Help dad with privacy and security this Father’s Day

If you want to give your dad something really useful this Father’s Day (June 15), help him tune up his PC and give him a few tips on how to increase his privacy and security online.

Get smart about passwords

Strong passwords help protect you against hackers and other cybercriminals. But even if your dad uses long combinations of letters, numbers, and other special characters to protect his email password or other online accounts, he could still be vulnerable if he doesn’t follow this guidance:

  • Use different passwords for different accounts.
  • Change your passwords often.
  • Don’t share your passwords with anyone.
  • Don’t send passwords or user names over email.

For more information on how to use passwords to increase your safety, see Create strong passwords and Protect your passwords.

Learn to recognize scams

If your dad uses email, text messaging, or social networking websites, he’s probably encountered scams. If he knows the signs of a scam, he’s less likely to fall for them.

Scams can contain the following:

  • Random links that appear to come from someone in your contact list
  • Alarmist messages and threats of account closures
  • Promises of money for little or no effort
  • Deals that sound too good to be true
  • Requests to donate to a charitable organization after a disaster that has been in the news
  • Bad grammar and misspellings

For more information, see How to recognize phishing email messages, links, or phone calls.

Get security updates automatically

One of the best ways to protect your dad from Internet threats is by making sure he’s getting all the latest security updates for his operating system and other software.

Microsoft releases security updates on the second Tuesday of every month. Open Windows Update to confirm that your dad has automatic updating turned on and that he’s downloaded and installed all the latest critical and security updates.

Learn more about how to get security updates automatically

If your dad still uses Windows XP, he’s no longer receiving security updates. Encourage him to upgrade his operating system or buy a new PC. You or your dad might be able to save $100 on a new computer today.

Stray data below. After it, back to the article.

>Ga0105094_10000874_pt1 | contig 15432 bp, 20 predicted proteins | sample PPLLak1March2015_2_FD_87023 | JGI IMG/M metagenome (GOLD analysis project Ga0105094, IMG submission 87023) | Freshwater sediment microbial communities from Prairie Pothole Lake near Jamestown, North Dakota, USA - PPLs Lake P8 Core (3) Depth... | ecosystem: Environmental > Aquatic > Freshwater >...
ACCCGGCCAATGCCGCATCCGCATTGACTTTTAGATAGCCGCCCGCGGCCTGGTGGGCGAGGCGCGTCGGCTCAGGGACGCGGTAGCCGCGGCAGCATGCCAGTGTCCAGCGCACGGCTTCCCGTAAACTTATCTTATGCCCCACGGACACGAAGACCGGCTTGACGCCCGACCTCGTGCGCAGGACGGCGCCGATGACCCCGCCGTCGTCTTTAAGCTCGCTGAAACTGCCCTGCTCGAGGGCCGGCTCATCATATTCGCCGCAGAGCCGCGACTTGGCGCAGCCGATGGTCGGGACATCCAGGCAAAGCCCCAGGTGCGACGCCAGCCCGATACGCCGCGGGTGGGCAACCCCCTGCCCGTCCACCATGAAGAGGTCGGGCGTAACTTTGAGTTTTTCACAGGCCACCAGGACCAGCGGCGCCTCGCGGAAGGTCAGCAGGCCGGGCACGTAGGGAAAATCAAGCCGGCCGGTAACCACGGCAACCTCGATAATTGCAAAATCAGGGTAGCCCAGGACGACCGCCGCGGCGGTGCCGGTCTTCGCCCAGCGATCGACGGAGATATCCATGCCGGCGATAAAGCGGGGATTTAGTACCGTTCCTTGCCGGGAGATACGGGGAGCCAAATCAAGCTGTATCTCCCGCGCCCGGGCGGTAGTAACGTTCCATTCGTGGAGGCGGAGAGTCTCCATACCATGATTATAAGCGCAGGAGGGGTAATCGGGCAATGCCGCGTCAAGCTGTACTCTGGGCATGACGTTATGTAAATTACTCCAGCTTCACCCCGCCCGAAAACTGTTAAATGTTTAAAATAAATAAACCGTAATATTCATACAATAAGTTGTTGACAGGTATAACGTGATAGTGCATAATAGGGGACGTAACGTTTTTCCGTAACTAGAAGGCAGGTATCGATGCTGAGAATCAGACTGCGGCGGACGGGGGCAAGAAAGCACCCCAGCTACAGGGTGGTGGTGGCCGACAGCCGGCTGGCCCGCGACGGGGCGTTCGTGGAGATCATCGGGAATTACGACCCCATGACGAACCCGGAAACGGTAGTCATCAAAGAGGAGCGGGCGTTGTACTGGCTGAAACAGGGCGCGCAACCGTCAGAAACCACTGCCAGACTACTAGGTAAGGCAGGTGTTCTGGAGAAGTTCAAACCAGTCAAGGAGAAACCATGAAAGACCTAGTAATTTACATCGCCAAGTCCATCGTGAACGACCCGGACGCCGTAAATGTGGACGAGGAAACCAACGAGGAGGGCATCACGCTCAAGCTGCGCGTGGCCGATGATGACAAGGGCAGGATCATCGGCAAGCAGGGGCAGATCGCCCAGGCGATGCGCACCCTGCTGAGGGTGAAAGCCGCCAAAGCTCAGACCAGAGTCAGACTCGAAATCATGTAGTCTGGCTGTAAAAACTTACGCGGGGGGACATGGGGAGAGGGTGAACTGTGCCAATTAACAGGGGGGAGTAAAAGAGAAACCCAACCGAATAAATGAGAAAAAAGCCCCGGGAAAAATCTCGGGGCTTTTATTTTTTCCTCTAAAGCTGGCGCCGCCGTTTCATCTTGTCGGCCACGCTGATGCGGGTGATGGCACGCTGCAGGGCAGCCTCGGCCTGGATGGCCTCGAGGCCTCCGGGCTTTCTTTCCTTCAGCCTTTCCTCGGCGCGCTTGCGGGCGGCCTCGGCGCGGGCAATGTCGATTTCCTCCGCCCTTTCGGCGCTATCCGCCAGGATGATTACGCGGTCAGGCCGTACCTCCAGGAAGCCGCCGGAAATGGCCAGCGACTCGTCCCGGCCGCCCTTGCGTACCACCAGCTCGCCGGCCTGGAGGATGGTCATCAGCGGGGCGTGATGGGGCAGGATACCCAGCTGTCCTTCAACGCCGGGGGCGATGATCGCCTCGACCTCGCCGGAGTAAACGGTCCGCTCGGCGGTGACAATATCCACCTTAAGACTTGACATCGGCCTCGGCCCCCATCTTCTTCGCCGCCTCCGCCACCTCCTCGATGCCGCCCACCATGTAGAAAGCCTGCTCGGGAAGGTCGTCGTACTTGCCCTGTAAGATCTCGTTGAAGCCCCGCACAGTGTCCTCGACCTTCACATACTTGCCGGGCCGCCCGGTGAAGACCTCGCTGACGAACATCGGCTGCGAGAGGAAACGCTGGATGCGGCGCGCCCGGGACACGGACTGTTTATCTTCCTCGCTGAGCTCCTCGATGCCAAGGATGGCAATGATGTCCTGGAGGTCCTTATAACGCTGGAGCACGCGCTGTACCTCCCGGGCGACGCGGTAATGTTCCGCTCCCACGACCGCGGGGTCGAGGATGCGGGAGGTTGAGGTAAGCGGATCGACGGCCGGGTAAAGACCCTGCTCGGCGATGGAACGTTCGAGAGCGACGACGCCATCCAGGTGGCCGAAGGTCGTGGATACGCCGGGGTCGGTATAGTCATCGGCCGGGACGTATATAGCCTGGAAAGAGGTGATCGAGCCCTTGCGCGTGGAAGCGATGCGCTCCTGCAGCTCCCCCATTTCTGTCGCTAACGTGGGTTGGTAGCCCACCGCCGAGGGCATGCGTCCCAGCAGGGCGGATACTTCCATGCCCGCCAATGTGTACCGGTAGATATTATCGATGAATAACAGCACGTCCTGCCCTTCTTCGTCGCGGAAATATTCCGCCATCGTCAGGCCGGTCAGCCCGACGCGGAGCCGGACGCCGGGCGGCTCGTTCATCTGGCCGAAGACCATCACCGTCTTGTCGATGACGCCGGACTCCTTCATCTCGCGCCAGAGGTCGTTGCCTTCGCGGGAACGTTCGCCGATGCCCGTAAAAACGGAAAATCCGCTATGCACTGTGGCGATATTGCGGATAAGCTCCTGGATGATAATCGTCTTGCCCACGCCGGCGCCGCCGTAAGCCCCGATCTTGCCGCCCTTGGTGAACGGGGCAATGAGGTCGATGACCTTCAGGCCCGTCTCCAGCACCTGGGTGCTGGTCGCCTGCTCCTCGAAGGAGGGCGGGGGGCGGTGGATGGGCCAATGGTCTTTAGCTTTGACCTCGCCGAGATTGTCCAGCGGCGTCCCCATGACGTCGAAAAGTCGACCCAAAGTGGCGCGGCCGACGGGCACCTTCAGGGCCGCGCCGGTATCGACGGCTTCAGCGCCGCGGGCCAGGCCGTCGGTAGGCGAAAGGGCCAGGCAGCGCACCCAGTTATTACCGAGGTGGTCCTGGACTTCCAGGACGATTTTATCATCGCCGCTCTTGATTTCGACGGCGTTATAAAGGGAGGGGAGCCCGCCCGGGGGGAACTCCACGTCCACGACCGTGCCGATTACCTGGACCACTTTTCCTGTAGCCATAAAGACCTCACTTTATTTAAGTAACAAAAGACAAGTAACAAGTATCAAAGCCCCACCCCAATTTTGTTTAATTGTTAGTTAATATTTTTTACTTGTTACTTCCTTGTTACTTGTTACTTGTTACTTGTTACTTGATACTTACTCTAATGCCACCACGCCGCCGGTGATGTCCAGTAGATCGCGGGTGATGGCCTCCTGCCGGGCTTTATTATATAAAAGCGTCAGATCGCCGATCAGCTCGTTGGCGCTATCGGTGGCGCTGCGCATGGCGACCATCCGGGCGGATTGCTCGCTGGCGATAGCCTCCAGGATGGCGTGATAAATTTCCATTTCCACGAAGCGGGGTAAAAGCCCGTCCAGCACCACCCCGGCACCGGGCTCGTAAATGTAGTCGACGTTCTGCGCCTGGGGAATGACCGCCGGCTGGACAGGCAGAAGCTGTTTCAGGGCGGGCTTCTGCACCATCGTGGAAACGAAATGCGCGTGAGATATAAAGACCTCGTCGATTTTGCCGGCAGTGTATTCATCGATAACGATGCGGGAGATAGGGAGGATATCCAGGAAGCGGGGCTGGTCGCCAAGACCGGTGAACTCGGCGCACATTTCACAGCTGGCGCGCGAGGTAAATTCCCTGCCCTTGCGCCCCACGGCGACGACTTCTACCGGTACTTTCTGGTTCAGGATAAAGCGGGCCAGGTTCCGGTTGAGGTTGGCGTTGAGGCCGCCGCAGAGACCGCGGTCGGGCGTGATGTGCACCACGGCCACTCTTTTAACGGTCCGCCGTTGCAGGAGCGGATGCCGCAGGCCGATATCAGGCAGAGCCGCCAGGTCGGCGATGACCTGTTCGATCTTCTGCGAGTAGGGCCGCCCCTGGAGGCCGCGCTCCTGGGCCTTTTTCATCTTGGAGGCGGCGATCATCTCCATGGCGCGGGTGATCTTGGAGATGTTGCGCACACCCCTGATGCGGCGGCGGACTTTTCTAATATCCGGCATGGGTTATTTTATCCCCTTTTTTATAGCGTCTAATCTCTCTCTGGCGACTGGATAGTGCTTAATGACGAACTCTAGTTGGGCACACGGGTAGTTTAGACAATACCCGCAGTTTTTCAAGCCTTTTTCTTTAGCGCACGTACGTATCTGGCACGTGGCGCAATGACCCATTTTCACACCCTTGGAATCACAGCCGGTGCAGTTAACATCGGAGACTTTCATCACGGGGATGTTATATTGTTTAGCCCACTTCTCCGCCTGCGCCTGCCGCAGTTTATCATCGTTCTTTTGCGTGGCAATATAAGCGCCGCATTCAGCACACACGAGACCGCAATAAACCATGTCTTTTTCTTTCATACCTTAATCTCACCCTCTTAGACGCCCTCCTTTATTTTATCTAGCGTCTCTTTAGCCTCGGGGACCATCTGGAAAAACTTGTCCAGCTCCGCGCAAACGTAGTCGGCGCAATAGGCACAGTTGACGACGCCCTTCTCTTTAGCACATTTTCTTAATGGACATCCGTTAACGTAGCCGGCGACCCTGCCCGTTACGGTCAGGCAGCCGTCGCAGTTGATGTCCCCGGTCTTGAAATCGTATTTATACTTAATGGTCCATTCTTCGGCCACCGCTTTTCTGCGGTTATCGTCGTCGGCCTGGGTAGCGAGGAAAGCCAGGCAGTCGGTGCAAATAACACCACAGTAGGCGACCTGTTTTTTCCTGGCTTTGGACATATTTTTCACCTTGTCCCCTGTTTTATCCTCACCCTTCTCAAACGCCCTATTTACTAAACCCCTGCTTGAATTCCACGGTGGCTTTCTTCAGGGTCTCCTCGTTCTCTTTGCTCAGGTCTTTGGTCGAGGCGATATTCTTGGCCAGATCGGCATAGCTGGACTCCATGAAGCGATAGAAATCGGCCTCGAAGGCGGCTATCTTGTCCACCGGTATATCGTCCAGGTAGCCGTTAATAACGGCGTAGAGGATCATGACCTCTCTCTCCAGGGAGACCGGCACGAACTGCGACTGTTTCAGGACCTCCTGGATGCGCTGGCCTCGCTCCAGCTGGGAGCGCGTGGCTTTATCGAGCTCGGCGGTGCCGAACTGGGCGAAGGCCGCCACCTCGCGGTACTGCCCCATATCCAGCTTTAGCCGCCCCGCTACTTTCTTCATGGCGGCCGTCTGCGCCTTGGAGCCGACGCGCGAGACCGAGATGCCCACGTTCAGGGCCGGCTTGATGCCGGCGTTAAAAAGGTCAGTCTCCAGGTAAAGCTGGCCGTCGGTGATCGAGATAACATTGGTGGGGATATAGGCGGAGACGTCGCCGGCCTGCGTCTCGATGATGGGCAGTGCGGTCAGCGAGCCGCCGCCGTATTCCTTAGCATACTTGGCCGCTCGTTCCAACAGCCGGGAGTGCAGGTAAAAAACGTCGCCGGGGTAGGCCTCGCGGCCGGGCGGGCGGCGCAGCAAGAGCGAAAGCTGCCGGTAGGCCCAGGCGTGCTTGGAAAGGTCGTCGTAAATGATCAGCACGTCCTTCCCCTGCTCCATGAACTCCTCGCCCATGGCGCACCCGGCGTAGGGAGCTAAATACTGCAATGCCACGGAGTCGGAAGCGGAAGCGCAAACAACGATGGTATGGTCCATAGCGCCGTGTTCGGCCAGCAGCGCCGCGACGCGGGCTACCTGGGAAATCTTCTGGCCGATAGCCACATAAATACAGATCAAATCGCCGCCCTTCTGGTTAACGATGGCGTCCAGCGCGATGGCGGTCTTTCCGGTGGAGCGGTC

About the Author
Eve Blakemore

Group Manager, Trustworthy Computing

Eve Blakemore is a Group Manager for Trustworthy Computing who delivers consumer guidance around the latest trends in security and privacy. Eve joined Microsoft in 1998 and has worked in corporate and field roles with Microsoft Learning, US Public Sector, Read more »

Join the conversation

  1. Anonymous

    As a 66 year old (and father), I am afraid I find this rather patronising. If anything, it is often the young who are lax in their attitude toward security. We're not all silly old duffers – some of us from this generation got men to the Moon.



  2. Anonymous

    With CONSIDERATELY  less computing power than todays generation wear on their wrists!!!

  3. Anonymous

    I agree wholeheartedly with Dave´s comment above. The older we are the more security conscious we tend to be. We are mostly also fortunate enough to realise the value of personal spoken conversation which causes us to look at and speak to people in the flesh rather than to spend most of our free time gawking at our mobile phone or sending text messages on the move (an easy way to walk into a lamp post).

    For me to type this is an exception…….

  4. Anonymous

    Well done Dave, like you so rightly said 'we are not all duffers' I started with the Amstrad and progressed to the desktop about 30years ago, I will be 90 this year and apart from surfing the web I find that I am keeping in touch with friends and family around the world, something I wouldn't be doing with no pc. I also enjoy looking for bargains on e-bay!!.

  5. Anonymous

    LIKE IT! All the 'elderly' folks on here seem to be on the same wave length… how dare they pretend that our 'offspring' can show us something we don't already know… what's that expression about 'teaching your grandmother to suck eggs'?? I'll be '76' in Sept this year and have been associated with computers since 1967 when I was in the USAF. Like most of you, I too have had a 'PC' for many years and 'listen' to all the good advice from various sources as well as putting them into practise! 3 Cheers for the 'Silver Surfers' brigade and long may it last…

  6. Anonymous

    There is no start menu in new Windows. Most clients that have dads do not want the OS that currently is released. Most are either downgrade to Windows XP or keeping their old systems.

    The older the generation than the hard to accept the change. This is a HUGE change that everyone should avoid it at cost. Windows 8 and 8.1 and 8.1 upgrade are bad to the core.

    Stick with Windows Xp. Most clients are doing that. If it works, use it until it breaks full. It is a waste to get something new when the old works better than the new.

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